Snowden’s public resignation as a whistle blower: lessons for changing an organisation?

Great Seal Bug from NSA archives

Great Seal Bug from NSA archives (Photo credit: Wikipedia)

Recently, Edward Snowden publicly leaked National Security Agency (NSA) documents in a bid to alert the public to the surveillance state.   He wanted to change America by igniting a debate over security and privacy.  By disclosing documents publicly and speaking out publicly, he acted as a whistleblower.  In doing so, he effectively offered a public resignation from his job because he knew he would be fired.

In that act, he appeared to fit the profile of many workers who want to resign publicly or blow the whistle on what they perceive as incompetence or even criminality. They chafe under an organisational hierarchy seemingly focused on the wrong goals, behaving badly, or even engaging in potential or real criminal activity. They dream that they can change it through a bold personal act.  For some, it will be a report to the management team showing where it has gone wrong and what needs to be done to make it right.  For others, where that option has been tried and failed, a different approach may be needed.   Paul Moore formerly of HBOS, who after trying to warn the bank about its risk taking, became a whistle-blower during parliamentary hearings on the financial crisis. They may even be like Greg Smith, formerly of Goldman Sachs, and make a public resignation to highlight what they perceive to be a corporate culture in crisis.  In each case, the person decides that a public statement is needed to change the company or in the case of Mr. Snowden, the country.

On the surface, it seems plausible that their bold and public action will have the intended effect.  The organisation may be legally required to change or at a minimum be shamed into changing.  With their public statement, they describe what needs to be changed and why. They can make their case directly to the public and the organisation then has to respond.  At the same time, the public can track whether the changes have occurred.  The publicity acts as the greatest exclamation point.  Yet, the reality is that the public resignation is unlikely to change the organisation or the country for several reasons.

First, the whistle-blower legislation is focused on illegal activity and not poor decision-making, nor flawed corporate leadership, nor destructive corporate culture. As a result, the courts, regulators, investors or voters are unlikely to take the same organisational interest in your resignation statement. They are going to be focused on the legal or regulatory remedies and issues and not your personal views.  Second, the whistle blower and the publicity becomes an external threat to reputation. In response, the reputational management mechanisms will be engaged to deal with your challenge to the organisation’s reputation.  When this relates to the political process, the politics of the issue soon overcome the initial statement.  Third, the whistleblower is now outside the organisation.  The organisation can now dismiss or downplay all your statements for the same reasons that you left (you were disgruntled, you did not get your own way, you were wrong).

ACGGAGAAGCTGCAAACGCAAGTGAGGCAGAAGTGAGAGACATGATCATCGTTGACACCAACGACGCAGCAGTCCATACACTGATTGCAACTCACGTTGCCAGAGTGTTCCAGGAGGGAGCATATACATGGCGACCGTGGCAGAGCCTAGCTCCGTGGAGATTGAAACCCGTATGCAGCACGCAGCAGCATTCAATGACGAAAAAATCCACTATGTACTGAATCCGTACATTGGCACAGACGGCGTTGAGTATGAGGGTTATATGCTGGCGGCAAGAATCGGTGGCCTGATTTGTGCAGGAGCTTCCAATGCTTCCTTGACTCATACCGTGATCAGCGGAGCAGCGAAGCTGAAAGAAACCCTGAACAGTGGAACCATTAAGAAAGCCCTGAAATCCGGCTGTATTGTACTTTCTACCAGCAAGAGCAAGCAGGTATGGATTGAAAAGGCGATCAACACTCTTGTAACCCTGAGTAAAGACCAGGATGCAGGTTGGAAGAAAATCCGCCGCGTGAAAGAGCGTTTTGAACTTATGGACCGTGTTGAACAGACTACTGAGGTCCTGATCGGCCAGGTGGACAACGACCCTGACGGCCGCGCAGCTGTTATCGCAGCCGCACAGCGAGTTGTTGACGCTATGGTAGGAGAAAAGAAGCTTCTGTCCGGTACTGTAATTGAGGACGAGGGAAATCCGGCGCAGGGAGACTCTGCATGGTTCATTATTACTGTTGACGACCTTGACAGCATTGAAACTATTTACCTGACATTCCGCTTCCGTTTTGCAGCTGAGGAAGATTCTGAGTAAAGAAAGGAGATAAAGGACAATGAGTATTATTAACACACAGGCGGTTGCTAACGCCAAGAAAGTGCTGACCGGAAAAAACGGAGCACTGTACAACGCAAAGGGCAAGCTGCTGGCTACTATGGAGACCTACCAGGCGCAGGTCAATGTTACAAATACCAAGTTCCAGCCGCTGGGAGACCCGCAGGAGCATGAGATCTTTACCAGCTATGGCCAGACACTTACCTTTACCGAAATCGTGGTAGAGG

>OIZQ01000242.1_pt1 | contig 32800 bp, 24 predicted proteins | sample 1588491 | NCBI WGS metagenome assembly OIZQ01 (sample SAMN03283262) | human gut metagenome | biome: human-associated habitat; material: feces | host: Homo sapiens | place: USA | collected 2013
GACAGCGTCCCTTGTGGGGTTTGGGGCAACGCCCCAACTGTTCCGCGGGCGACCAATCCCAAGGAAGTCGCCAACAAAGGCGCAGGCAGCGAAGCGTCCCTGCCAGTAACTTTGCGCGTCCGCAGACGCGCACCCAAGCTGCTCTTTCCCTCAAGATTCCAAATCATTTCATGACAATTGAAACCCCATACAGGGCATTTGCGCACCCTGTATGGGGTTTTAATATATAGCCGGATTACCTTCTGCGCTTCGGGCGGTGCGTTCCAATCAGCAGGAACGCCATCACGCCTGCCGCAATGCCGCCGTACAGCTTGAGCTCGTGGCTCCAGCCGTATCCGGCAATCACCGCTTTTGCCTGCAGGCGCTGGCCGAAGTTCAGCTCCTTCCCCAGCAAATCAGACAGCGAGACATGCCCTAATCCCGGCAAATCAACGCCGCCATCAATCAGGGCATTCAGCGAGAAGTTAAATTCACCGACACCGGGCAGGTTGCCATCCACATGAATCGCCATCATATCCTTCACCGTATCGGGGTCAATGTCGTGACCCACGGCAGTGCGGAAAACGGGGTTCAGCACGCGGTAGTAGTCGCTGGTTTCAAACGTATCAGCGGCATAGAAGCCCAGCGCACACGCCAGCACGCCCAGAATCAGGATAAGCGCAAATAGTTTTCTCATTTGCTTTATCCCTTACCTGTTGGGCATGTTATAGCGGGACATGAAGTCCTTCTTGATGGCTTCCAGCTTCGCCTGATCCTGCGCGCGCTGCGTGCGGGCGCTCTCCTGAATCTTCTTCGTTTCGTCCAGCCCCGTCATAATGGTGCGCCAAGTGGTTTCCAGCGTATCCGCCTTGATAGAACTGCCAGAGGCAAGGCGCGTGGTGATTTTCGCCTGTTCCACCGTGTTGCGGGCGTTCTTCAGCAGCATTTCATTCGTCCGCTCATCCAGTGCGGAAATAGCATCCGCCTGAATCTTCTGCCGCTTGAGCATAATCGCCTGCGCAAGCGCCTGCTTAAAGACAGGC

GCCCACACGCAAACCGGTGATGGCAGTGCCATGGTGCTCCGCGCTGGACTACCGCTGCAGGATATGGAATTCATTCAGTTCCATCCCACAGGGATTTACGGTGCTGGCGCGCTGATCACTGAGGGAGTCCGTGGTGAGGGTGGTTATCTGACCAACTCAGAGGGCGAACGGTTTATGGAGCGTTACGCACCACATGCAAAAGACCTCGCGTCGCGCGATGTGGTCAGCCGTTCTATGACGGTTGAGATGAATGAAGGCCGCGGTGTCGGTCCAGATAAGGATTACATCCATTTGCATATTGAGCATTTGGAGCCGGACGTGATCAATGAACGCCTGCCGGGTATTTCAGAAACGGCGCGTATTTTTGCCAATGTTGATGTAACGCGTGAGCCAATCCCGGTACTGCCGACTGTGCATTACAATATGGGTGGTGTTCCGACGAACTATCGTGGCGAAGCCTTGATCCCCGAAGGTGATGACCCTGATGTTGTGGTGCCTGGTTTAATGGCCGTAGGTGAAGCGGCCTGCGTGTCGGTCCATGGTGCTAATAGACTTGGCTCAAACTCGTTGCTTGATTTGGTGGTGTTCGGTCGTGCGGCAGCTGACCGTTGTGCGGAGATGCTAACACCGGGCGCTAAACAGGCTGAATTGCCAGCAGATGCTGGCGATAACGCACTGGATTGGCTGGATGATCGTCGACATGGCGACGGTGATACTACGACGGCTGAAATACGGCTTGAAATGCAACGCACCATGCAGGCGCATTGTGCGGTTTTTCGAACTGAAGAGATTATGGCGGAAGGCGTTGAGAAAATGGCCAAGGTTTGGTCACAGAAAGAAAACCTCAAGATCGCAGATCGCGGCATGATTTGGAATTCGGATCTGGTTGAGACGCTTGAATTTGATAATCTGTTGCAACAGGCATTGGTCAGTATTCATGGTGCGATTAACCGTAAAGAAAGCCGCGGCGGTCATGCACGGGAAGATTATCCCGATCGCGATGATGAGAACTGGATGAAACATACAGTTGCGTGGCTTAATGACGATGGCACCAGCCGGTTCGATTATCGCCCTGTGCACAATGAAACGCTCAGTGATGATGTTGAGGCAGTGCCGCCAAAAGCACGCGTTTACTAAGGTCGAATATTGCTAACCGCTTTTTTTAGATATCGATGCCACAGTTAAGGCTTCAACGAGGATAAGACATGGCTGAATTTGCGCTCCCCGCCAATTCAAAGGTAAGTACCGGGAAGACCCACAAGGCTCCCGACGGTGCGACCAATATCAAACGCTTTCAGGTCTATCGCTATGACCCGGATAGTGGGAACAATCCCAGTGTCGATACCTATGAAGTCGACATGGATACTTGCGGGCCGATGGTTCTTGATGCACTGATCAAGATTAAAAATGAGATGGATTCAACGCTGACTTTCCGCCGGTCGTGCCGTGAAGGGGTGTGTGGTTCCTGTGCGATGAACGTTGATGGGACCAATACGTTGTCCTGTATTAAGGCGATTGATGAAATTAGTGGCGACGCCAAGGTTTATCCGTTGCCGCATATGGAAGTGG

With these issues in mind, it is important to understand why you are doing it and what you hope to achieve.  In looking at these questions, we begin to see that Mr. Snowden may not have thought through the consequences of his act in terms of the impact or its effectiveness.

First, are you trying to change the company or yourself?

In this question, we get to the heart of Mr. Snowdens’ complaint. The issue is his concern that Americans are like him and living comfortably even as their freedom is eroded. Unlike other Americans, he knows how the freedom is being eroded and he chafes as that loss of liberty. He wants to awaken other Americans to feel the same way he does about security and privacy.   Yet, his statement seems more about himself rather than the American public.

By speaking publicly, Snowden appears to be making a cathartic statement that is more about himself than about America or a legitimate plan to change the NSA.  His statements appear as self-justificatory statements to disassociate himself from the NSA and by implication the United States Government, which authorised the NSA and its actions.  However, that does not mean Mr. Snowden is right and the NSA and its political masters are wrong.  Instead, it may show that there is not a fit between Mr. Snowden and the company.

Second, could you have changed the company by staying?